It makes no difference whether this reality of annihilating families is dodged under the declaration that those attacked in Israel were all “occupiers” (including perhaps two dozen workers and agricultural students from Thailand, Naipaul, and the Philippines, along with Bedouins), or that those being murdered in Gaza are not the intended targets because they are being used by Hamas as “human shields.” This is just clever phrasemaking in both instances.
Civilian deaths are civilian deaths, whether from hand-grenades thrown into shelters or 2000-pound bombs dropped on a city and refugee camps. Intentionally targeting civilians to frighten a population is a definition of “terrorism,” regardless of whether it is carried out by those who are desperate and who have few options, or by the mightiest state in the region. That does not mean, of course, that any Palestinian who fights back is a “terrorist.”
One needs to explain the context of settler-colonialism that brought about this kind of ruthless conduct by a group, and emphasize that violent oppression produces violent reaction when non-violent efforts are harshly crushed and delegitimized. Nevertheless, clarification is not the same as backing specific behavior that any socialist ought to abhor.
The ghastly asymmetry on the side of Israeli violence is obvious, but the killing of Jewish babies in the name of “resistance” and “liberation” is not what we stand for. Nor does the fact that Zionist cruelty set the stage for ferocious retaliation — which is seen in most colonial rebellions — mean that Palestinians allied with Hamas lack human agency.
It is condescending and paternalistic to describe Hamas as not at all responsible for October 7, as merely Pavlovian vectors of a rage induced by Israel. That there is evidence that the rule of Hamas in Gaza was propped up by the Israeli state, and not supported by most Palestinians, is a critical part of the picture.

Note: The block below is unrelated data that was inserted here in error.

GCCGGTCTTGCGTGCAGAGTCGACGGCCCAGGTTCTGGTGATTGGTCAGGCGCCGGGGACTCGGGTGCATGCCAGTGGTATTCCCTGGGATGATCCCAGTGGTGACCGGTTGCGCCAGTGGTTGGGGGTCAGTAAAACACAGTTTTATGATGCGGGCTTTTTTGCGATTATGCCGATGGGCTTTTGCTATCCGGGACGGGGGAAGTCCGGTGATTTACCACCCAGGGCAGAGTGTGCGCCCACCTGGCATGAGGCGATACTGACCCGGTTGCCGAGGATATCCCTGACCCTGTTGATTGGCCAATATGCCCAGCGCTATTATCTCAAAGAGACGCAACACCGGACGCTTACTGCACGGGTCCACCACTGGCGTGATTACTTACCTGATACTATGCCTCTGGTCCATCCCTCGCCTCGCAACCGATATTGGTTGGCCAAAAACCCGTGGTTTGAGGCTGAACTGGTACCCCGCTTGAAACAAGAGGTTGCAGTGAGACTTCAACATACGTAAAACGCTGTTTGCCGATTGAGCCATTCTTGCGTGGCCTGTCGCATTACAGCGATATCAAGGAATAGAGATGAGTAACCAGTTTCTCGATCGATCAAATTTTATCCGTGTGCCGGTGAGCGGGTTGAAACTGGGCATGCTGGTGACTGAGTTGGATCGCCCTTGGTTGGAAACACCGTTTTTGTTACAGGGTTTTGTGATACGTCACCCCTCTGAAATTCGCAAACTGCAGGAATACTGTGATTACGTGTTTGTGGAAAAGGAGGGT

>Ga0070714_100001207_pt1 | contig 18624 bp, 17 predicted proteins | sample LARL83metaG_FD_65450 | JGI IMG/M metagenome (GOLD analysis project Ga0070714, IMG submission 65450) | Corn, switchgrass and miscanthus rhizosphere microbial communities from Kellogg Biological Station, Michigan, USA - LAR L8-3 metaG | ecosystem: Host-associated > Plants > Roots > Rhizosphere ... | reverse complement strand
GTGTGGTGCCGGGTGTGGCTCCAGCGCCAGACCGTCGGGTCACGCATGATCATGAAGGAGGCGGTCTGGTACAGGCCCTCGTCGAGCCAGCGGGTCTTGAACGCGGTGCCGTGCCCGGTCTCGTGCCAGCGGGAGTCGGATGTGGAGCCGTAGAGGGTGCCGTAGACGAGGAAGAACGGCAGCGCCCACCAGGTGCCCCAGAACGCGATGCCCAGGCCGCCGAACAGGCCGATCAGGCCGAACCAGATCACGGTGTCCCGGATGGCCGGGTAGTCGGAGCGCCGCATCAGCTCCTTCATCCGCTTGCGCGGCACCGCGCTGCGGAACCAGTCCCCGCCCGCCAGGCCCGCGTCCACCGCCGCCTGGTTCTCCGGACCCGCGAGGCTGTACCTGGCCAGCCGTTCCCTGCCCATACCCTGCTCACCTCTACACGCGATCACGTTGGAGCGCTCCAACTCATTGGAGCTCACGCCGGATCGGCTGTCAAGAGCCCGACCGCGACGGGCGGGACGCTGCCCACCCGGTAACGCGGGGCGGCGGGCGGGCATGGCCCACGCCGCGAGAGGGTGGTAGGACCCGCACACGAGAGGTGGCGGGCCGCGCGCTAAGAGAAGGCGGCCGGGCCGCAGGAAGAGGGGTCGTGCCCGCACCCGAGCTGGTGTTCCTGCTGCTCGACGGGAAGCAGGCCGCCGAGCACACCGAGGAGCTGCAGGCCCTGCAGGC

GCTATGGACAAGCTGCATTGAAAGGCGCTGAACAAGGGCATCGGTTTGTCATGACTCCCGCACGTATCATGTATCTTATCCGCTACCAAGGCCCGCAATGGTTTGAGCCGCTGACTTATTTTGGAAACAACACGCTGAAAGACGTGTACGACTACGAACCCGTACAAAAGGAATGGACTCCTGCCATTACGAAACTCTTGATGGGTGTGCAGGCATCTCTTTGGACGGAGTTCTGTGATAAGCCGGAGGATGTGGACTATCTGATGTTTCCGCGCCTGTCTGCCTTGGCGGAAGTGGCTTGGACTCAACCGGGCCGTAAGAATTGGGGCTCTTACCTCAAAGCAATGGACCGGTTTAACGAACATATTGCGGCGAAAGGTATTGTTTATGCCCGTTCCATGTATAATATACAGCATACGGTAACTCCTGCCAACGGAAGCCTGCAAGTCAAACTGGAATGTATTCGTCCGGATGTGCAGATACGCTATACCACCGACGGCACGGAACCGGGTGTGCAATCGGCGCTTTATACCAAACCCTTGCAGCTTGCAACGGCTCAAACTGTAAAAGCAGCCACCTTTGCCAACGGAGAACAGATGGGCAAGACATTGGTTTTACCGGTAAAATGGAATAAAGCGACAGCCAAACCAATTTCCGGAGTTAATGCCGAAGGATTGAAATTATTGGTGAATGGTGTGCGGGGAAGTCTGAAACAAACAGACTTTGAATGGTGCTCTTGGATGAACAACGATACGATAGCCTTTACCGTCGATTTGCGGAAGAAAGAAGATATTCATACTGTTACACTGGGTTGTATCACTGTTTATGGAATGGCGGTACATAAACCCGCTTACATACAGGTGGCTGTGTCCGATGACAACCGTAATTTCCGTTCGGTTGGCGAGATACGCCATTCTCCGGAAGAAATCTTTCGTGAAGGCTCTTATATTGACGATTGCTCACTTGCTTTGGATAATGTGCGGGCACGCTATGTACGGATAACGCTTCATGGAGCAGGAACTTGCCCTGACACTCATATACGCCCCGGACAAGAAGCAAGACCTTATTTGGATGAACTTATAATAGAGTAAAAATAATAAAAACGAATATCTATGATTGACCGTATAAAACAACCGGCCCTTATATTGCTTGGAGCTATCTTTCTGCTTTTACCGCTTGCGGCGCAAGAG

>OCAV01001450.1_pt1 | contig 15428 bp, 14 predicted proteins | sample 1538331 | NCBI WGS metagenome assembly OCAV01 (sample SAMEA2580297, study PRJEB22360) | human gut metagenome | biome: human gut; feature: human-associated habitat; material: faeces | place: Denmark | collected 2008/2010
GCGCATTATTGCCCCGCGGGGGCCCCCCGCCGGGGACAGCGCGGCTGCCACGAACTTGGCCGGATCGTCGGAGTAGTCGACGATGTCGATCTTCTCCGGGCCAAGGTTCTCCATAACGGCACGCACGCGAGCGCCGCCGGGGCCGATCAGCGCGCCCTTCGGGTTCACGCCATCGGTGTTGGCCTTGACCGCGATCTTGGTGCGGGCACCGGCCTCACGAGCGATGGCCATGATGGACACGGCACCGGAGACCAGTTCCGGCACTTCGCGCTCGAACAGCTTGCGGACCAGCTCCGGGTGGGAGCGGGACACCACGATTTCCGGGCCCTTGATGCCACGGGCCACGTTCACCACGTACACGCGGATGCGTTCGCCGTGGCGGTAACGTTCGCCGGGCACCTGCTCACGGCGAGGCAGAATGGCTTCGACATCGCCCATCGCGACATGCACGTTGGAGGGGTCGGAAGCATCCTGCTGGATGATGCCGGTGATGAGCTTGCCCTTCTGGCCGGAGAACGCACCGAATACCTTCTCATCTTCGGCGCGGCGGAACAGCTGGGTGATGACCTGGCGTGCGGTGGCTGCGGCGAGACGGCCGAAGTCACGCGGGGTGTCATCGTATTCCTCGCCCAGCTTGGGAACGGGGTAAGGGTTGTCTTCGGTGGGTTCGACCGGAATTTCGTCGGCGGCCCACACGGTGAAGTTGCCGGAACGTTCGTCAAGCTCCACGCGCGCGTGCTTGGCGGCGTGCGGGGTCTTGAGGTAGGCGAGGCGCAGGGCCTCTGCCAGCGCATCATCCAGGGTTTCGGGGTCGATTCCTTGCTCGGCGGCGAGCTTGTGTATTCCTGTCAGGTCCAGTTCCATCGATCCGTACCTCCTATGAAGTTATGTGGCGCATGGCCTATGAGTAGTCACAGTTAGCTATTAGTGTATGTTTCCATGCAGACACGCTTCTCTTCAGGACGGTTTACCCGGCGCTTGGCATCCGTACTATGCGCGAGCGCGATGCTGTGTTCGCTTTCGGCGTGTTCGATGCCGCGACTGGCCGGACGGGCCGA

The Right of Resistance
Radicals know that the right of armed struggle, which the Palestinians surely have, does not translate into “anything goes.” Palestinian resistance is necessary, and a willingness to fight back should be championed. Nevertheless, robotically approving what Hamas did after its stunning breakout from the imprisonment of Gaza is as insupportable as endorsing the Hamas suicide bombings of buses during the Second intifada of 2000-2005.
On the other hand, West Bank Palestinians arming themselves for self-defense against the settlers and soldiers who are destroying their homes and livelihoods is perfectly reasonable; and many activists have made compelling arguments that the tactics used in the first Intifada of 1987-93 and the 2018-19 Great March of Return were far more successful in gaining much-needed world sympathy than any terrorist assaults.